Our response to the energy problem has been to define it as something we have to approach domestically, by shifting to coal and solar energy. We've fallen into the habit of believing there is nothing we can do about the oil markets, that we are defenseless, and that short of seizing the oil fields in the Middle East, we are at the mercy of the OPEC countries. We've failed to realize that energy and the economy are fundamentally inseparable and that we can use our economic muscle to resolve our energy problems. Our decision-making has been based on the premise that we are weak when it comes to energy, rather than the premise Teddy Roosevelt would have used, namely that we are strong when it comes to economics.

The premise of weakness has been the Carter approach. Here is a scenario for what Teddy Roosevelt might have done, a scenario drawn by an economist who points out that we are probably the only country in the world that is in a position to reorganize the world economy and to stabilize it.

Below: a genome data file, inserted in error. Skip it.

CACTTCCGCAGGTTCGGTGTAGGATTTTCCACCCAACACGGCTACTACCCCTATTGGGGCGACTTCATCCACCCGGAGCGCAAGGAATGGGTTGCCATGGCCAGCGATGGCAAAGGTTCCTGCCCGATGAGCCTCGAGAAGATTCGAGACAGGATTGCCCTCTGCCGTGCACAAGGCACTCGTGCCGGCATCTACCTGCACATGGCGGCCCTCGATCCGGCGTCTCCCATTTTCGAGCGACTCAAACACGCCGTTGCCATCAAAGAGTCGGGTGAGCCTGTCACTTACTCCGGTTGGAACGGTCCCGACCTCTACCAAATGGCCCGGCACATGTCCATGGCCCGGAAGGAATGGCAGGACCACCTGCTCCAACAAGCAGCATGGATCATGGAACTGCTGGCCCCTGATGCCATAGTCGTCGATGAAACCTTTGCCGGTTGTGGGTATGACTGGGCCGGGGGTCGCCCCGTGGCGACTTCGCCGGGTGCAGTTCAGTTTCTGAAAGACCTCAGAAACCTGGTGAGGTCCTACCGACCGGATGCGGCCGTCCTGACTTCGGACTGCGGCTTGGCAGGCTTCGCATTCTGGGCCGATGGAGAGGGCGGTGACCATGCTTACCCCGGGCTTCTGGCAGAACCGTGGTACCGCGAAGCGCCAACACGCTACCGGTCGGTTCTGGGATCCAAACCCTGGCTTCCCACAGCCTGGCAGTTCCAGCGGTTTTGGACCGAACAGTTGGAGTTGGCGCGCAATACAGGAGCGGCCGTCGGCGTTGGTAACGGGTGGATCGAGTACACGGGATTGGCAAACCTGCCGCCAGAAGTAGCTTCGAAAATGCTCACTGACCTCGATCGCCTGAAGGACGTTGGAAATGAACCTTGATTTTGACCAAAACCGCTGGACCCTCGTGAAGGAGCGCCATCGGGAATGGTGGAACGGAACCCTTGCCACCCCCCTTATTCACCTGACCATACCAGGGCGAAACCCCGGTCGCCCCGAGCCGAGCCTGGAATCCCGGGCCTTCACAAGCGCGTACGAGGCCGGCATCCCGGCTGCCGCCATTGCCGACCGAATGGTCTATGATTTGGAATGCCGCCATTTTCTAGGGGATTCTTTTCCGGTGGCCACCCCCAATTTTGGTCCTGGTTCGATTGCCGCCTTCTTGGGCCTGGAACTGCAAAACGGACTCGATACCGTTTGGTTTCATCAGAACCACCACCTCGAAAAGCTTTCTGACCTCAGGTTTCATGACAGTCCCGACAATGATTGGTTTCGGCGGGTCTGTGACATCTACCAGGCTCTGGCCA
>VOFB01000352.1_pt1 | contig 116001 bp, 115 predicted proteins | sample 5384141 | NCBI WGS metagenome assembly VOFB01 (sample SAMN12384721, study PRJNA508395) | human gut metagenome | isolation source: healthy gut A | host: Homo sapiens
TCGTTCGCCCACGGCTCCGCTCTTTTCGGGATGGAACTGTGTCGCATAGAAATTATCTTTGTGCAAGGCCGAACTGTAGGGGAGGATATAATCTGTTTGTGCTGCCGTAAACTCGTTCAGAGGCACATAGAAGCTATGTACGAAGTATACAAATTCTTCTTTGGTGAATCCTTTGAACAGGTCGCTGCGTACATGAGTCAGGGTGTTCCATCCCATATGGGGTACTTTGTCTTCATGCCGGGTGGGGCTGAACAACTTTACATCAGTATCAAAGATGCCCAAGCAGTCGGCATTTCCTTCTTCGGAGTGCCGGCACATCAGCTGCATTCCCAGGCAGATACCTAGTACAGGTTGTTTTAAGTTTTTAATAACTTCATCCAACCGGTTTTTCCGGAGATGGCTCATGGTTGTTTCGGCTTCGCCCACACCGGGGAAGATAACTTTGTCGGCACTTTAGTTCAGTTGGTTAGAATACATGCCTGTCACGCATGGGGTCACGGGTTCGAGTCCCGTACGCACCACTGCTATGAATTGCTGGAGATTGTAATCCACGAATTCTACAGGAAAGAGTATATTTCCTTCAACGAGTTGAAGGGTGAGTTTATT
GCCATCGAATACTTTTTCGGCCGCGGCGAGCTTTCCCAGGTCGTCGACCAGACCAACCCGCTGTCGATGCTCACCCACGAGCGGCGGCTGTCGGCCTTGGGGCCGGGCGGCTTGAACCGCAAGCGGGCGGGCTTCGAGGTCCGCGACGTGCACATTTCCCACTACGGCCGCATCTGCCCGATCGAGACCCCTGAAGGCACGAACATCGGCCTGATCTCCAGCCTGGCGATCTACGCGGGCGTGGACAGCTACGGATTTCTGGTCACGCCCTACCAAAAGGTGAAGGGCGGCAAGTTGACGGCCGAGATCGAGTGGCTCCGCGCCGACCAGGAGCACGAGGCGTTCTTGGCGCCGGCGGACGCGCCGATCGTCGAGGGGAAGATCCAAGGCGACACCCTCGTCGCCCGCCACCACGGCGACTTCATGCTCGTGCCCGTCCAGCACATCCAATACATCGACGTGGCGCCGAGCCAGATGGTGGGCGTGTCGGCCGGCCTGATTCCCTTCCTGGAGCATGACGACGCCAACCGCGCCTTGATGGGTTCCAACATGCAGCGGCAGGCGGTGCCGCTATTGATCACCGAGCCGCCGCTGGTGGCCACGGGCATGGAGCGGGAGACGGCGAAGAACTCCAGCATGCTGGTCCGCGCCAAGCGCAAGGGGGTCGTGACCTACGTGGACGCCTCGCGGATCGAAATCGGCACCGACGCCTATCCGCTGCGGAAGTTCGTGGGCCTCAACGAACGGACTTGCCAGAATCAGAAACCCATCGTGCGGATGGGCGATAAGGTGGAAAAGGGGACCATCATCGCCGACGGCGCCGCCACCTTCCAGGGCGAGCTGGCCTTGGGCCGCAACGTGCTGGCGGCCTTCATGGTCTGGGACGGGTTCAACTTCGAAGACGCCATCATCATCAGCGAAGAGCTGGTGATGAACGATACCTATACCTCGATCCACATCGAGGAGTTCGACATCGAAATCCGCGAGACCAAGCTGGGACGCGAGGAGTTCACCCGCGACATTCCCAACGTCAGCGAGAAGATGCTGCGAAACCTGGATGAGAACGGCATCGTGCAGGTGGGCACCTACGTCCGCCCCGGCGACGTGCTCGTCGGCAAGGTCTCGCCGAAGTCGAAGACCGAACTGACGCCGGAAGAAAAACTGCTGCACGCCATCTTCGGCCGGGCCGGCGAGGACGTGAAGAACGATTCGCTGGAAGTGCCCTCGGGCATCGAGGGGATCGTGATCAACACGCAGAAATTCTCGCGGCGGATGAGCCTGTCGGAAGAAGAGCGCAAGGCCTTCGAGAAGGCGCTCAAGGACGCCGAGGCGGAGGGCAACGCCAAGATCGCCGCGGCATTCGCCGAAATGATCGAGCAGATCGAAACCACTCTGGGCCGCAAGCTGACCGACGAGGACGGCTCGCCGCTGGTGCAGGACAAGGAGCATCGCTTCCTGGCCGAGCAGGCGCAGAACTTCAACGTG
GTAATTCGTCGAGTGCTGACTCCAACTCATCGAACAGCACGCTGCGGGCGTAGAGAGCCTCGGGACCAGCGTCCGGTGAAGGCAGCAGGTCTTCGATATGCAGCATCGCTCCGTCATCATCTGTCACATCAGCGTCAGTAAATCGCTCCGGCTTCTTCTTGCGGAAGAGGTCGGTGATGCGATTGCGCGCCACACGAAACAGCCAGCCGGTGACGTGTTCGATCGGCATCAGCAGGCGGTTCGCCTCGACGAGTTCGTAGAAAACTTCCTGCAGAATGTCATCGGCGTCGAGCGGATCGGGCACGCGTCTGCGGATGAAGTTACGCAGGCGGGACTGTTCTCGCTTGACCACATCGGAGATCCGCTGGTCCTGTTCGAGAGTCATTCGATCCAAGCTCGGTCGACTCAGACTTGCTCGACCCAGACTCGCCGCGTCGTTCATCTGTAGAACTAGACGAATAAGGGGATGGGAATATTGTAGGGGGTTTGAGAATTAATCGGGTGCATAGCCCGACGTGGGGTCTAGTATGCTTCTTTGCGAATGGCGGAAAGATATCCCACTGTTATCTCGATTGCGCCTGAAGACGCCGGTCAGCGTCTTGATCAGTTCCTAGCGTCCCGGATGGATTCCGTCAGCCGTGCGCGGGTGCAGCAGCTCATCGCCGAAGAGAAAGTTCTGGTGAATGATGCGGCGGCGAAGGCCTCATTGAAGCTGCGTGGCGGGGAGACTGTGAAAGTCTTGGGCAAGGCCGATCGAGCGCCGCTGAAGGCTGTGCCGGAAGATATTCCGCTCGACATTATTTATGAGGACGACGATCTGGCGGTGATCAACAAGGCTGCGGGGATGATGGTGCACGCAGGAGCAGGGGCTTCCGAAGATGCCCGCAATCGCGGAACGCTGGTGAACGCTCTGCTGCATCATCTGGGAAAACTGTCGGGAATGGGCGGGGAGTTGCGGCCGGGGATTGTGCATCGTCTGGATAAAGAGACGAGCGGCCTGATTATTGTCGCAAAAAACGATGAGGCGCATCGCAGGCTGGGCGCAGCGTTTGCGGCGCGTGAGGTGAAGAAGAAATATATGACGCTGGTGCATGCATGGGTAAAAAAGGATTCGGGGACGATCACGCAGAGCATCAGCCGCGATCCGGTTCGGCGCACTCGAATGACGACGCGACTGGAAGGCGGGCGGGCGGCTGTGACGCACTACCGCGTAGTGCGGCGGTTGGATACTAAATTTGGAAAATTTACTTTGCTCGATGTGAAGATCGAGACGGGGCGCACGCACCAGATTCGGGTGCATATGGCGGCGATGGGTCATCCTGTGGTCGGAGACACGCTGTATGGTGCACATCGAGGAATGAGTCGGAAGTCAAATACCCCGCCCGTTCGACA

The weapon, the big stick in this, would be our trade agreements. The strategy in this scenario has an immensely appealing simpicity which begins with us saying, in effect, we've tried to be a good neighbor, we've played by the rules, but we are being exploited to a point where our national welfare is in jeopardy.

Then we stop the game by suspending our current trade agreements. We announce that we are interested only in buying from and selling to countries that are as interested in stabilizing prices and stopping world-wide inflation as we are. We enter into bilateral trade agreements with those countries, and a condition in those trade agreements is that they, too, will only enter into bilateral trade agreements with other countries that are committed to price stabilization programs.

How would this work? First off, Teddy Roosevelt would line up Saudi Arabia with the assurance that we will supply them with all they need to build universities and roads and military aid in return for their agreement to supply us with our oil needs. This takes most of the pressure off us, and creates enormous problems for other countries since the Saudis could not supply them with oil unless they joined the price stabilization plan.